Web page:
We know a lot about what dementia looks like from the outside. Our loved one might have trouble finding a word, remembering a story we told them the previous week or finding their car keys or wallet. What we know less about is what it feels like from the perspective of someone who themselves has a diagnosis of Mild Cognitive Impairment or one of the types of dementia. (The five most common types are Alzheimers, Vascular Dementia, Lewy-Body Dementia, Parkinsons and Frontotemporal.)
Before COVID shut all in-person presentations down last spring, I heard a moving talk given by former dean of Trinity Episcopal Cathedral Tracey Lind and her wife Emily Ingalls about their journey after Tracey was diagnosed with Frontotemperal Dementia. What was striking was how honest they both were about both the hard moments and good ones. It was illuminating because while many of us have seen the behaviors that come with the onset of dementia, we rarely understand what is going on beneath the surface from the perspective of the person with dementia. Yes, there is plenty of science that informs us of what is happening biologically and neurologically; there is little that helps us understand what is happening physically and emotionally.
The bulk of the people I seem to be working with the most these days are those with some form of dementia and their families. In some cases, I'm working with people with dementia who do not have families. Consequently, most of what I come to know about those individuals comes from the individual themselves. However, recently in addition to Tracey Lind's talks and book, I've discovered some excellent sources.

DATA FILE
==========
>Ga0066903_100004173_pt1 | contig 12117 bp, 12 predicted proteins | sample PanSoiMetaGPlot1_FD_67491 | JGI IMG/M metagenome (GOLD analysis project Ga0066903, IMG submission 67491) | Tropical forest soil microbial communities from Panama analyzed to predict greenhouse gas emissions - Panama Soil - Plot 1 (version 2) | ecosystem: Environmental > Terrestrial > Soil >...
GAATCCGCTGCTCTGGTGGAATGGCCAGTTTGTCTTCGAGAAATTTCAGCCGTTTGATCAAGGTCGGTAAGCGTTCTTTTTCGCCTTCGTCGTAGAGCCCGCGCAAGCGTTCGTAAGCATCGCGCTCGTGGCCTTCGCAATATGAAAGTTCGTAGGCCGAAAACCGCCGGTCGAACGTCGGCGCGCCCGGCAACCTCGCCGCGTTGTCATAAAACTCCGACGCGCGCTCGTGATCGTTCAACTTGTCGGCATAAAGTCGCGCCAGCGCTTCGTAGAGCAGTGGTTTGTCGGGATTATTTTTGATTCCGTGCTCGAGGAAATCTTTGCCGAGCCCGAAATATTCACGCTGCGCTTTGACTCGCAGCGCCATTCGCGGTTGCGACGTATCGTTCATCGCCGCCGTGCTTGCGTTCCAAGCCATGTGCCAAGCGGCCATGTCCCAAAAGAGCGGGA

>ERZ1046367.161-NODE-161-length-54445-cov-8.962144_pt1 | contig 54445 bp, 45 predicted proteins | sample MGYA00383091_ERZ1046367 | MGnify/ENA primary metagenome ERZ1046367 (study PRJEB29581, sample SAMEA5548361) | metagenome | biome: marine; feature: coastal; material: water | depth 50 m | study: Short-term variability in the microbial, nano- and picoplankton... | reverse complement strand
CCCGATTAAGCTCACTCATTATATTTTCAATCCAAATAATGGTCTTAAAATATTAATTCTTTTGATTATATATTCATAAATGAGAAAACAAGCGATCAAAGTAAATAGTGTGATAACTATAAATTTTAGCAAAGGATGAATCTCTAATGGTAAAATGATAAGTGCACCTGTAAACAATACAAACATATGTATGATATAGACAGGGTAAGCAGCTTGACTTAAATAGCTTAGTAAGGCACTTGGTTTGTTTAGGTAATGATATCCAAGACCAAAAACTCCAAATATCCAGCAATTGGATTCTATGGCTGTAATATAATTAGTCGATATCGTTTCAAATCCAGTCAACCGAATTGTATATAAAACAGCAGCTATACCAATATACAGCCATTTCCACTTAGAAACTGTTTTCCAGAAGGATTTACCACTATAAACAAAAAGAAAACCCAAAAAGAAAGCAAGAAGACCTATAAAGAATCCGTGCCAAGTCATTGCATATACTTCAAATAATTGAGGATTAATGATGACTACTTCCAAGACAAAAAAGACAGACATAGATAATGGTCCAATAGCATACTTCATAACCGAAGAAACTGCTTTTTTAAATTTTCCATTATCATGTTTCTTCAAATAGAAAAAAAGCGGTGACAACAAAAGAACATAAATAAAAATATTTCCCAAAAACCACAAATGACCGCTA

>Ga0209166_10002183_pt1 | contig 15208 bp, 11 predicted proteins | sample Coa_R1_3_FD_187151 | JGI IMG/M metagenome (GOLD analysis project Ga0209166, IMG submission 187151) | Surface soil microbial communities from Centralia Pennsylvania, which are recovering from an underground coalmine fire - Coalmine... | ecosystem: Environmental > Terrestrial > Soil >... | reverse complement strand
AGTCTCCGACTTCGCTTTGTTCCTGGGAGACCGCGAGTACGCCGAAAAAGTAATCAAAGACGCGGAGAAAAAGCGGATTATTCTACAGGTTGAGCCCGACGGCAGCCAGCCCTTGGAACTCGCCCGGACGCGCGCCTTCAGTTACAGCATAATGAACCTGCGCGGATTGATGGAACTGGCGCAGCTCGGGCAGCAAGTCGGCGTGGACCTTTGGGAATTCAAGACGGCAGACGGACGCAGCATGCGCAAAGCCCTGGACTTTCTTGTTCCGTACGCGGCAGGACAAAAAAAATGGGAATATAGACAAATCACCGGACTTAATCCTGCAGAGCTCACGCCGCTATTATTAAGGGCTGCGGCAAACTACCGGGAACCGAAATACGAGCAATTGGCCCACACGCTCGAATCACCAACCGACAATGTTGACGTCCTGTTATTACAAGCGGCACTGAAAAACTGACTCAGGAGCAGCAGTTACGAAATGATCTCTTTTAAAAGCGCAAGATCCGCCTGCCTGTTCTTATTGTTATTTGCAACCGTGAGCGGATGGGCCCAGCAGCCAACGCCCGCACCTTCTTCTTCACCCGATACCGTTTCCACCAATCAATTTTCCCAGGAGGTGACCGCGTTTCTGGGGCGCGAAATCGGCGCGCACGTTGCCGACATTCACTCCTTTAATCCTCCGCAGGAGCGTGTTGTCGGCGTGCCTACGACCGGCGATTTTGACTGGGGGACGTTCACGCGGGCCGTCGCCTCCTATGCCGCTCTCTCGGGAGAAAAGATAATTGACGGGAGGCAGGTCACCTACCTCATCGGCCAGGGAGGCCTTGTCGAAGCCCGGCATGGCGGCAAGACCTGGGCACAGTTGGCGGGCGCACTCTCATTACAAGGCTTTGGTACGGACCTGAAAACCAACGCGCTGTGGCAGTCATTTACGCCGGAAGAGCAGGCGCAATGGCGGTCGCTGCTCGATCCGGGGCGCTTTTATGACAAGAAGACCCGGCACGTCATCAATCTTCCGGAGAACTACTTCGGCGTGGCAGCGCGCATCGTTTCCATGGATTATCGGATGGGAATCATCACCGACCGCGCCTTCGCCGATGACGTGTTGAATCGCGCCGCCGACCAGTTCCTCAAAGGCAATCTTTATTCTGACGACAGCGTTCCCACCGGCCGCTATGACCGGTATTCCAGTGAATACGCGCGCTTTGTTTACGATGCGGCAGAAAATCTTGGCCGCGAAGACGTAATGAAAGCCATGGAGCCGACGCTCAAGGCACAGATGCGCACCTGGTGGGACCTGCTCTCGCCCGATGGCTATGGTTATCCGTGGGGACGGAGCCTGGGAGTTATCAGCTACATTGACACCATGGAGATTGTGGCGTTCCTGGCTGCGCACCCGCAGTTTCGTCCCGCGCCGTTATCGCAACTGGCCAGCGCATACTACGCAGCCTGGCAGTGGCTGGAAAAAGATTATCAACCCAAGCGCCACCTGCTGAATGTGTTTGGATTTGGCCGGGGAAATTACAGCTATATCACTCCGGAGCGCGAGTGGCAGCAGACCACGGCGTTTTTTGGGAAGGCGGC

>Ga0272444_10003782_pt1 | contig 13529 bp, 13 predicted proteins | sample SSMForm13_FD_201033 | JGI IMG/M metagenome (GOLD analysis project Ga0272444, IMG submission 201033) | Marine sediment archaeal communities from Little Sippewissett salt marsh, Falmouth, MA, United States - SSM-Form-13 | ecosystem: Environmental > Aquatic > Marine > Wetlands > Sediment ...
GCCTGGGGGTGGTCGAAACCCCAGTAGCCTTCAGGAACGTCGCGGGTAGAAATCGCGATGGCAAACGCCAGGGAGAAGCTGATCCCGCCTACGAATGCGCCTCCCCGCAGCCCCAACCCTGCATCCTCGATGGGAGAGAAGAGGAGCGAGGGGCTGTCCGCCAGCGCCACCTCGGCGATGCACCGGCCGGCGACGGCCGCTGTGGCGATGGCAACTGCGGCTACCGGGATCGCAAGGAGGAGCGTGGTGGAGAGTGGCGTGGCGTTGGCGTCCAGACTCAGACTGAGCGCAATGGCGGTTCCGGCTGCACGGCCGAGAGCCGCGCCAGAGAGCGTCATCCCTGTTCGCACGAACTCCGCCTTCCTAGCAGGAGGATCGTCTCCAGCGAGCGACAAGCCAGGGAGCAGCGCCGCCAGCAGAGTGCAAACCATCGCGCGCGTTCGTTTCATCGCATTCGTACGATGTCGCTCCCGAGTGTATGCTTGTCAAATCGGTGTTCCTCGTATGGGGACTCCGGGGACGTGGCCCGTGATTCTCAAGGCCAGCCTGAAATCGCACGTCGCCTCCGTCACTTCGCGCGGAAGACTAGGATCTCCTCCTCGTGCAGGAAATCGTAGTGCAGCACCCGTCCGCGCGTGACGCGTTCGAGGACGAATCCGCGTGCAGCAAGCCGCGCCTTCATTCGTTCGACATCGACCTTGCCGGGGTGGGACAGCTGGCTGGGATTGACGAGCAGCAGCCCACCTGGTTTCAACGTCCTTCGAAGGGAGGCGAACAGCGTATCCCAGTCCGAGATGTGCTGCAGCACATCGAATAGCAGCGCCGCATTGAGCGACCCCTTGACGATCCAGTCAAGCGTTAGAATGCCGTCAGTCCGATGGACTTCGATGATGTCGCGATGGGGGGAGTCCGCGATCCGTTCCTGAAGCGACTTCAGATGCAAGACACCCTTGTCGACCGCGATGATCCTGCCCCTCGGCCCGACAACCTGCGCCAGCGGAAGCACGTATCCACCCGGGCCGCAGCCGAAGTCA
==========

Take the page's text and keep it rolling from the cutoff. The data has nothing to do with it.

At the top of the list would be the podcast The Forgetting, which features conversations between Greg O'Brien, author of "On Pluto: Inside the Mind of Alzheimer's" and Alzheimers Expert David Shenk, author of, "The Forgetting: Alzheimer's, Portrait of an Epidemic."
O'Brien was diagnosed with early-onset Alzheimer's disease in 2009, at age 59. He and Shenk began recording these twice-a-month conversations in January of 2019, in which O'Brien shares poignant and hilarious stories about his experiences in the later phases of this disease. I've found his candid portrayal of regular everyday events so moving that they stay with me long after the show is over.
An interesting and relevant aside, for those who avidly watch the popular series on NBC (and streamed on Hulu), "This is Us," main character Rebecca bases her decline with Alzheimers on what she has learned from friend Greg O'Brien. Because of how much attention she has brought to the disease, Mandy Moore, the actress who plays Rebecca, was recently awarded Ambassador for the Women’s Brain Health Campaign byUs Against Alzheimers
Podcasts and talks, books and shows are bringing a new lens to the sixth leading cause of death in the United States and providing us a new language for understanding and responding to our loved ones with this diagnosis.